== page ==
Friday, 29 July 2016

Day 1 - The first leg of the journey

After a frantic morning at work, I managed to get home by 1pm and, being already packed, I kept myself busy mowing the lawn, tidying the house and triple checking the paperwork, Tracey clearly couldn't wait either and turned up 20 minutes ahead of schedule, bounding up the path with a huge grin on her face.
The traffic report for the M25 wasn't great but we forced down a cuppa and set off fully loaded with gifts for the kids, canera gear and severe excitement.
2 hours of Steve-Wright-in-the-afternoon later and we finally crawled up the drop-off ramp at Heathrow's terminal 5, where only slight queues at bag drop slowed us down, We had the perfect amount of time available to to head to the "Cavier House and Prunier" for a glass of bubbly and a platetr of mixed seafood to kick the adventure off with a bit of class.
The first flight to Johannes
burg was 11 hours and only slightly delayed with a good selection of films and food. We tried to sleep for most of it, managing a few hours at least. I know you're all dying to know how Tracey's got on with the toilets at 39,000 feet, but sadly she can't tell you as she didn't get round to trying them out and when she finally thought she might she came down with a bad case of travel nausea and couldn't stand, let alone get herself to the toilet anyway. I must admit I was a little shaky too but not down to the journey, more the lack of sleep. I had specifically taken my inflatable pillow to stop my head lolling from side to side overnight and then promptly lost it under Tracey's seat when we boarded!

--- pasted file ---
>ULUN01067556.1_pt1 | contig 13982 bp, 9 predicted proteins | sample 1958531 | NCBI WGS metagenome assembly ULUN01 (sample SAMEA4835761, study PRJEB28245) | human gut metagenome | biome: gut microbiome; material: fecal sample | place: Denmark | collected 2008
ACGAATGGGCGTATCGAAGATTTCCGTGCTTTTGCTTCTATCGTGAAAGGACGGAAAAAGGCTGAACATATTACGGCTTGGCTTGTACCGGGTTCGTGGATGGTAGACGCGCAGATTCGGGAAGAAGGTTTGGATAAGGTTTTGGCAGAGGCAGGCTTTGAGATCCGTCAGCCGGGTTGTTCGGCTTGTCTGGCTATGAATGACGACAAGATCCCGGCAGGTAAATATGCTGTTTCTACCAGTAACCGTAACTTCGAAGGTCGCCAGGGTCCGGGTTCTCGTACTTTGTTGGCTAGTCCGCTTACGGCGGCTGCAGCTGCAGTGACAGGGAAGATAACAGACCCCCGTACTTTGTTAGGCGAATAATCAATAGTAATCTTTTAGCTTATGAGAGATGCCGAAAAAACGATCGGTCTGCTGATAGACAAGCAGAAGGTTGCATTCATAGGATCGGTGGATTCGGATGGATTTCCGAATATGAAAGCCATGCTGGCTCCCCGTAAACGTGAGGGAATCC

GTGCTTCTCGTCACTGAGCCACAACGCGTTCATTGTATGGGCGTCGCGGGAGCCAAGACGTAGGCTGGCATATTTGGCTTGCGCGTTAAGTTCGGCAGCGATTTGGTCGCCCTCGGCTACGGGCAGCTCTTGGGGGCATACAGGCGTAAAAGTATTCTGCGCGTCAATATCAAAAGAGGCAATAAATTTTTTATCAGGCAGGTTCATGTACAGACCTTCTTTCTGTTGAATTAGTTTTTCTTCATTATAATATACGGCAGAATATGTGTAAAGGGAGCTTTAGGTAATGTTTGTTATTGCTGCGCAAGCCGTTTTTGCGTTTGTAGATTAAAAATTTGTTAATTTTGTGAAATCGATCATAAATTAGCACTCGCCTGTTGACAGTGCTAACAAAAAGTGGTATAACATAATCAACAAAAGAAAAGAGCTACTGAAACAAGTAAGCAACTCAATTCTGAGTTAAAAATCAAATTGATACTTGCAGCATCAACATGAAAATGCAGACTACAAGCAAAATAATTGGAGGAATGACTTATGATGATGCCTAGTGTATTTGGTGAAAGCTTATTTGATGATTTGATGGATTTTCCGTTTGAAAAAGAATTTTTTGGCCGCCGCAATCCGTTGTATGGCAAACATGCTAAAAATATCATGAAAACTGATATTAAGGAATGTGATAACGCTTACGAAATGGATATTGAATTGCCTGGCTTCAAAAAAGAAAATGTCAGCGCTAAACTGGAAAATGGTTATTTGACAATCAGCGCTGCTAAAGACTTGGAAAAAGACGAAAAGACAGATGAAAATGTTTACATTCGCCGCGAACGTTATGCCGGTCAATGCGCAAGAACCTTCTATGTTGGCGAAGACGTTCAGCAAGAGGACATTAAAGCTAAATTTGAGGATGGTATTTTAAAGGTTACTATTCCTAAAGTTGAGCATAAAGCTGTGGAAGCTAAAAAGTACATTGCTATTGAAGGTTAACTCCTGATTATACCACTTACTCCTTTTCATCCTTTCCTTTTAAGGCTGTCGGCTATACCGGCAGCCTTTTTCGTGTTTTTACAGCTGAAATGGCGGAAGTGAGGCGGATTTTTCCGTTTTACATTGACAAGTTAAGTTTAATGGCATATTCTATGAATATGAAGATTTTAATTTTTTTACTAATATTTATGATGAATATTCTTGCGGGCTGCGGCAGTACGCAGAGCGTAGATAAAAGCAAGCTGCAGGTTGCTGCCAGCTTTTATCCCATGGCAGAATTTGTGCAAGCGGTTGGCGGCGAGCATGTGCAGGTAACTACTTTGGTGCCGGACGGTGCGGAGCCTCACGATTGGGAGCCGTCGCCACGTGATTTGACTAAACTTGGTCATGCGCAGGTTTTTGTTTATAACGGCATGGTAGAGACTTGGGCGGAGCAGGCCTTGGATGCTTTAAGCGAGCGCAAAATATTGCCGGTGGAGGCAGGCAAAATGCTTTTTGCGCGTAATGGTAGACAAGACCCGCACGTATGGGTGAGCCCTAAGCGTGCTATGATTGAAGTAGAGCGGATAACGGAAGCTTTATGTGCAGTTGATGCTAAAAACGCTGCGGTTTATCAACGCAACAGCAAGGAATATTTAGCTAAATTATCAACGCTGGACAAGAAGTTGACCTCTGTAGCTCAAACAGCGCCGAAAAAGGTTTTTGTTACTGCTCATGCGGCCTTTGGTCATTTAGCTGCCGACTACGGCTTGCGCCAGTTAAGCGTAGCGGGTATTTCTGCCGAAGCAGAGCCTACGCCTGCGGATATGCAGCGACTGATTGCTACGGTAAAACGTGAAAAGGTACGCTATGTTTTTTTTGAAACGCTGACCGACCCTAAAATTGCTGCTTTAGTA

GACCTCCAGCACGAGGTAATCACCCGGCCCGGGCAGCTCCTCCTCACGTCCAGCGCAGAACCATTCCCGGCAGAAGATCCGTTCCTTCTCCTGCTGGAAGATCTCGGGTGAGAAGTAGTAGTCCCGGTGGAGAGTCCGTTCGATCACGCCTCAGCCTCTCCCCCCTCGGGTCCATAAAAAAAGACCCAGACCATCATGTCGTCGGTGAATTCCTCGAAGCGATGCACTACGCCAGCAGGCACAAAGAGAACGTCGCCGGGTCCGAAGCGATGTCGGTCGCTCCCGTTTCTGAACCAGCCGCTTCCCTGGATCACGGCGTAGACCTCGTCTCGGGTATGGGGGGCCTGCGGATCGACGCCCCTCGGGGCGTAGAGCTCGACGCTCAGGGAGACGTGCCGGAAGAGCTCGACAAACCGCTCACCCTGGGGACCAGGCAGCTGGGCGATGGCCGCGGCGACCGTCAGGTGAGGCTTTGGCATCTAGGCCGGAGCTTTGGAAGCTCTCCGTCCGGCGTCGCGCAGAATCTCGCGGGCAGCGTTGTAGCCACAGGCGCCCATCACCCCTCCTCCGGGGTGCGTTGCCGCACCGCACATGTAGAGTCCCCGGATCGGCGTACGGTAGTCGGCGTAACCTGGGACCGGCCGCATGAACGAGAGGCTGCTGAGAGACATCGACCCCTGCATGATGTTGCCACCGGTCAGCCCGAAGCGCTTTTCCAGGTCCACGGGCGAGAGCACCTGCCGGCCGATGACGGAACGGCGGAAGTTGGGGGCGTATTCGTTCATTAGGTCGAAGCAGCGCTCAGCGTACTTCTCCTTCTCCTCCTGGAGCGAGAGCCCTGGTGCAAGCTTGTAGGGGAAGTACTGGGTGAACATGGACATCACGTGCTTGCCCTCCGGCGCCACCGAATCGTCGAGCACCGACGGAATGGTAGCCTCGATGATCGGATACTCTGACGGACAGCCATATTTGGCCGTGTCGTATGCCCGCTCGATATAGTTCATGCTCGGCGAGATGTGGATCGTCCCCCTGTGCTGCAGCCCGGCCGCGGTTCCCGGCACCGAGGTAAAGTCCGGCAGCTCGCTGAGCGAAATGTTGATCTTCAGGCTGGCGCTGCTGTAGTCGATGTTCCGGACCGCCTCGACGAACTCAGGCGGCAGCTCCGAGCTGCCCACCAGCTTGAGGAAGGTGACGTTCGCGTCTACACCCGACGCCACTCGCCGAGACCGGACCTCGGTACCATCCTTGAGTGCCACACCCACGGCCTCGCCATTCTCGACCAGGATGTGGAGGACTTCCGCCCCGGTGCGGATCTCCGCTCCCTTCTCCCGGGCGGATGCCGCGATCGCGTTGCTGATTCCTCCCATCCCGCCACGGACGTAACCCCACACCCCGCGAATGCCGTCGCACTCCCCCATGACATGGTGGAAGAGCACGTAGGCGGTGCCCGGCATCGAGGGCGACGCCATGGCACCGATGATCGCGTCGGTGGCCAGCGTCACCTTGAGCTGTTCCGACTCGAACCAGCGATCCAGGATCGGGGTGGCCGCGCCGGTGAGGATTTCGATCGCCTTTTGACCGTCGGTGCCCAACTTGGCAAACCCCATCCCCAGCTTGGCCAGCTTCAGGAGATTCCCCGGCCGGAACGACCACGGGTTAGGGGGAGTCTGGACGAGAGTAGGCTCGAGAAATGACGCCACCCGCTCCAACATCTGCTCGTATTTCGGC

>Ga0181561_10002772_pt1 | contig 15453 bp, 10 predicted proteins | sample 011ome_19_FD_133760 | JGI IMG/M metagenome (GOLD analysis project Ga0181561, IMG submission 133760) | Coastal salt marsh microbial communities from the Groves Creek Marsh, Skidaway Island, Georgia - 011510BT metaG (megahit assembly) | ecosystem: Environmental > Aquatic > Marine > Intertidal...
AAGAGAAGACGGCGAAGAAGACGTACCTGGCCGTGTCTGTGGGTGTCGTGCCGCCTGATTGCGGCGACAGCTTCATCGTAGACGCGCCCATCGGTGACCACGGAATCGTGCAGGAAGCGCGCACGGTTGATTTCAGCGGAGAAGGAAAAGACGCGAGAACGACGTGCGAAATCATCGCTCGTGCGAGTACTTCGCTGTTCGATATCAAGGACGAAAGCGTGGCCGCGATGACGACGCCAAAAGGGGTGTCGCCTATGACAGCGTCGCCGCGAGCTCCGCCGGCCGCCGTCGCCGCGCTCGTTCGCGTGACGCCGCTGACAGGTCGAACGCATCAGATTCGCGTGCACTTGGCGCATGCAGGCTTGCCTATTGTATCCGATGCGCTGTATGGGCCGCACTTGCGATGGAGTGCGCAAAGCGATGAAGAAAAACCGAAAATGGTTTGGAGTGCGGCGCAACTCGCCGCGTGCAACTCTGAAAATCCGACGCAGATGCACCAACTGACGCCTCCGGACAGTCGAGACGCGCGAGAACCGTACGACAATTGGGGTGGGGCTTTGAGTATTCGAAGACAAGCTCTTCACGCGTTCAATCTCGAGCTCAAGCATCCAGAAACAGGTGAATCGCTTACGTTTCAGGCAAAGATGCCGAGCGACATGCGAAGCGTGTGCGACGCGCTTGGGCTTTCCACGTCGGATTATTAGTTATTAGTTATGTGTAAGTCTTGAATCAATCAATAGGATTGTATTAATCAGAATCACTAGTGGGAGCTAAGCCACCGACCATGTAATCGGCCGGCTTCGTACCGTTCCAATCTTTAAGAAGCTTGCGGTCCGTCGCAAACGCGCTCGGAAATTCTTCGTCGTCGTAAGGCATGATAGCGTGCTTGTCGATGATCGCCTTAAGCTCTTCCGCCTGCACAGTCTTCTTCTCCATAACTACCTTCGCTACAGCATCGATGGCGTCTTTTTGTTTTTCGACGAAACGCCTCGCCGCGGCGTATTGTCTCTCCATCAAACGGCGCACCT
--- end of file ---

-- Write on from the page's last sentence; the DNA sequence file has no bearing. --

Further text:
Monday, 18 July 2016

Final Itinerary!

Day 1. Friday - Travel overnight to Johannesburg and on to Livingstone
Day 2. Saturday - Arrive at Lunchtime in Zambia - visit the city markets and sleep
Day 3. Sunday – Micro-lighting over Victoria Falls in the morning and “Kit Yamoyo” shopping in the afternoon
Day 4. Monday - Orientation and start volunteering work
Day 5. Tuesday - Volunteering
Day 6. Wednesday - Volunteering
Day 7. Thursday - Volunteering
Day 8. Friday - Volunteering
Day 9. Saturday - Transfer after breakfast to Waterberry River Lodge - being collected at 10:30am
Day 10. Sunday - Picnic breakfast on Livi Island with lunch at Olga's, a look round the local market and then back for an Elephant safari in the afternoon just before sunset. (Zambia)
Day 11. Monday - River Lodge - sunset cruise on the mighty Zambezi river (Zambian side)
Day 12. Tuesday - Collected from the border (Victoria Falls bridge) in the morning to transfer to Vic Falls River Lodge in Zimbabwe for an afternoon game drive
Day 13. Wednesday – Two game drives in Zimbabwe at dawn and dusk
Day 14. Thursday - Travel back to Zambia - need to be at Livingstone airport at 11:00am
Day 15. Friday - Arrive into Heathrow at 530am